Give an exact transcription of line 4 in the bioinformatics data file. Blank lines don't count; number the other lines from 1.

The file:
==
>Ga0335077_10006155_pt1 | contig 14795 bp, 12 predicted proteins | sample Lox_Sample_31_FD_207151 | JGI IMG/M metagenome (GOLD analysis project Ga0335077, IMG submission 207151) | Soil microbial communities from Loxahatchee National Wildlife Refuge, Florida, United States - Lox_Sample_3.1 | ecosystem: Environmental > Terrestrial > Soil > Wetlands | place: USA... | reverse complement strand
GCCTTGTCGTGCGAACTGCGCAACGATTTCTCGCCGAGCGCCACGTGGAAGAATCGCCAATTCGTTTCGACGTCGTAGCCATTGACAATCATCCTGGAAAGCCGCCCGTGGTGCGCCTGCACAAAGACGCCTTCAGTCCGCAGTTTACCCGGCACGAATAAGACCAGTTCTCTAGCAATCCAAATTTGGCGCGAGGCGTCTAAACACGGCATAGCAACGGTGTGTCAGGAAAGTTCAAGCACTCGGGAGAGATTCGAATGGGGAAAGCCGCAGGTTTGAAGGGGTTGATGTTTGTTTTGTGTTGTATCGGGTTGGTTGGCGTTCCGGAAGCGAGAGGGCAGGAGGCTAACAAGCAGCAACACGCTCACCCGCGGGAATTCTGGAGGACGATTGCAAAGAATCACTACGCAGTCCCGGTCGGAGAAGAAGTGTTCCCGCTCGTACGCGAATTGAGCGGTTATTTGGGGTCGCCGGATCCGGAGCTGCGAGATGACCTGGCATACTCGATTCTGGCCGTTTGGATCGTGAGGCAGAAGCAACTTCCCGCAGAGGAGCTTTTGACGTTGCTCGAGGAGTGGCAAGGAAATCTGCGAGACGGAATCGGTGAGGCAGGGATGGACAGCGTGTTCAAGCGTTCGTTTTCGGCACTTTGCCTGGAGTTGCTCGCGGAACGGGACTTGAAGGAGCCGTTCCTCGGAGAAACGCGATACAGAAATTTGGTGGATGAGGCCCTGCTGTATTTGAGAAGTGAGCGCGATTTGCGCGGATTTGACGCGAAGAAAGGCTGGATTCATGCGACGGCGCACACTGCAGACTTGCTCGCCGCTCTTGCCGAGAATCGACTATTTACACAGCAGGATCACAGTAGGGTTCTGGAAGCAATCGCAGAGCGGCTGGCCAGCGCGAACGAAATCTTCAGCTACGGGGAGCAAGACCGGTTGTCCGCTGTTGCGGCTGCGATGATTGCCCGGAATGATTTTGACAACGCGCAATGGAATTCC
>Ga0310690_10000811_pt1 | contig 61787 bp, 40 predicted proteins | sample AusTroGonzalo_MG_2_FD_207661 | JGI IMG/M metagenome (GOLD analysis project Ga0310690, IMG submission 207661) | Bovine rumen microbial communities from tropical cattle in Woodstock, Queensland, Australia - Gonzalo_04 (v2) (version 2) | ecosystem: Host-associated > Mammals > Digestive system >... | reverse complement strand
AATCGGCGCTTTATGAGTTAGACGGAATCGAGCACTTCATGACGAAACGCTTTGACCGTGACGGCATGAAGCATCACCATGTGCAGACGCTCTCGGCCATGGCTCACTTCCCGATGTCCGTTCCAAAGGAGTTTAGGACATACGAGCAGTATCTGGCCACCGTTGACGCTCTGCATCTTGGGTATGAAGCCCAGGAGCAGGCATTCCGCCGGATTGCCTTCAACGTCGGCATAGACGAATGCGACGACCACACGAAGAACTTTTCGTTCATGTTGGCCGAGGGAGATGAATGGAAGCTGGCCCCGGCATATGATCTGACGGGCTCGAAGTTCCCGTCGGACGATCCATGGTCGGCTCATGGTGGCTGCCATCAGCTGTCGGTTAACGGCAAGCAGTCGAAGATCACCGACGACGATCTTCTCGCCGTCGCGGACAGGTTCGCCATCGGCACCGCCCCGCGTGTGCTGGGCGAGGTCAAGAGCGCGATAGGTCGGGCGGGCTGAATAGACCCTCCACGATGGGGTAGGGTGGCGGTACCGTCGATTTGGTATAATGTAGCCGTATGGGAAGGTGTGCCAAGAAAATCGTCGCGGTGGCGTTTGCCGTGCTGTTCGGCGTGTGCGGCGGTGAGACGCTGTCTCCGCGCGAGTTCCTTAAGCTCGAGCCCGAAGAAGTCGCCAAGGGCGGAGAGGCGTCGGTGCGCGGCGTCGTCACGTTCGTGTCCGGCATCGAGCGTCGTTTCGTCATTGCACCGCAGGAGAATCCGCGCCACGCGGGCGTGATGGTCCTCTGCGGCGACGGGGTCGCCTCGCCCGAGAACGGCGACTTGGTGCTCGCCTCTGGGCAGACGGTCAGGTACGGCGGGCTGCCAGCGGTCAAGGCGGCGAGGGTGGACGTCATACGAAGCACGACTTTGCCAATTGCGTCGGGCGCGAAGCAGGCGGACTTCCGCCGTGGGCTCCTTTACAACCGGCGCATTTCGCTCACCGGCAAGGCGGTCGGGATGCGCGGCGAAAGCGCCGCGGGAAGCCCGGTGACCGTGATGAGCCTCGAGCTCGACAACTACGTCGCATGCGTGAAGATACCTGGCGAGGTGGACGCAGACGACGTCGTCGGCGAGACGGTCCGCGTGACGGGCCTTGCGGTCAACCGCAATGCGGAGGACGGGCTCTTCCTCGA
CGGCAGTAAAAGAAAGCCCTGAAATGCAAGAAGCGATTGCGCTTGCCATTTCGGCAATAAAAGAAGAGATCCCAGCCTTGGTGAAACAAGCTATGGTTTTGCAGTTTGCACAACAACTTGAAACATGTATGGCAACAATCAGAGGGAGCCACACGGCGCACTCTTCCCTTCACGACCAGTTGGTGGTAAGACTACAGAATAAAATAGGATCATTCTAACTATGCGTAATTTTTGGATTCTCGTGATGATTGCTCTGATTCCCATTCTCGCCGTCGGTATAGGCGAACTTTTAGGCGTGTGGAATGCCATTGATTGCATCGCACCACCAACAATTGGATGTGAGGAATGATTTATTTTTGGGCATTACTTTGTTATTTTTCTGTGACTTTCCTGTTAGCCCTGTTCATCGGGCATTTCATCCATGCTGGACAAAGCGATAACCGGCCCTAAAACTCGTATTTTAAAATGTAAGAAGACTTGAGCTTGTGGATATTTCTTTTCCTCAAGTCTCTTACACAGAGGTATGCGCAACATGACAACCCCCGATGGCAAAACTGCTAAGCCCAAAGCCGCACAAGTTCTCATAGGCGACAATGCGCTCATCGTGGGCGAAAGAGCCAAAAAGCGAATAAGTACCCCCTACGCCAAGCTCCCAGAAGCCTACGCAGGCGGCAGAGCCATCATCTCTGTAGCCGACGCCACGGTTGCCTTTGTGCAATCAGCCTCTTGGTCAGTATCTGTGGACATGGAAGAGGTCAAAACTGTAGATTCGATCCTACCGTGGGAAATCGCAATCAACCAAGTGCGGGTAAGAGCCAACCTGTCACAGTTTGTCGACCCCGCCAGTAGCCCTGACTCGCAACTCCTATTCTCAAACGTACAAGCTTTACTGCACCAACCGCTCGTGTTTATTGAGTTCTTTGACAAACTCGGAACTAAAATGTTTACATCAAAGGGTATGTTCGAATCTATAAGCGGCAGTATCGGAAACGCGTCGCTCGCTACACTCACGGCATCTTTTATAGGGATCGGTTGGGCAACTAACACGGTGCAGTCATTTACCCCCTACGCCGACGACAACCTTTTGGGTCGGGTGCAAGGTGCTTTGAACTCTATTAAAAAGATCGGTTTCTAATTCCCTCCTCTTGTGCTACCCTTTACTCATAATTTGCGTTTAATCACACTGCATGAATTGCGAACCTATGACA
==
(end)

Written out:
AATCGGCGCTTTATGAGTTAGACGGAATCGAGCACTTCATGACGAAACGCTTTGACCGTGACGGCATGAAGCATCACCATGTGCAGACGCTCTCGGCCATGGCTCACTTCCCGATGTCCGTTCCAAAGGAGTTTAGGACATACGAGCAGTATCTGGCCACCGTTGACGCTCTGCATCTTGGGTATGAAGCCCAGGAGCAGGCATTCCGCCGGATTGCCTTCAACGTCGGCATAGACGAATGCGACGACCACACGAAGAACTTTTCGTTCATGTTGGCCGAGGGAGATGAATGGAAGCTGGCCCCGGCATATGATCTGACGGGCTCGAAGTTCCCGTCGGACGATCCATGGTCGGCTCATGGTGGCTGCCATCAGCTGTCGGTTAACGGCAAGCAGTCGAAGATCACCGACGACGATCTTCTCGCCGTCGCGGACAGGTTCGCCATCGGCACCGCCCCGCGTGTGCTGGGCGAGGTCAAGAGCGCGATAGGTCGGGCGGGCTGAATAGACCCTCCACGATGGGGTAGGGTGGCGGTACCGTCGATTTGGTATAATGTAGCCGTATGGGAAGGTGTGCCAAGAAAATCGTCGCGGTGGCGTTTGCCGTGCTGTTCGGCGTGTGCGGCGGTGAGACGCTGTCTCCGCGCGAGTTCCTTAAGCTCGAGCCCGAAGAAGTCGCCAAGGGCGGAGAGGCGTCGGTGCGCGGCGTCGTCACGTTCGTGTCCGGCATCGAGCGTCGTTTCGTCATTGCACCGCAGGAGAATCCGCGCCACGCGGGCGTGATGGTCCTCTGCGGCGACGGGGTCGCCTCGCCCGAGAACGGCGACTTGGTGCTCGCCTCTGGGCAGACGGTCAGGTACGGCGGGCTGCCAGCGGTCAAGGCGGCGAGGGTGGACGTCATACGAAGCACGACTTTGCCAATTGCGTCGGGCGCGAAGCAGGCGGACTTCCGCCGTGGGCTCCTTTACAACCGGCGCATTTCGCTCACCGGCAAGGCGGTCGGGATGCGCGGCGAAAGCGCCGCGGGAAGCCCGGTGACCGTGATGAGCCTCGAGCTCGACAACTACGTCGCATGCGTGAAGATACCTGGCGAGGTGGACGCAGACGACGTCGTCGGCGAGACGGTCCGCGTGACGGGCCTTGCGGTCAACCGCAATGCGGAGGACGGGCTCTTCCTCGA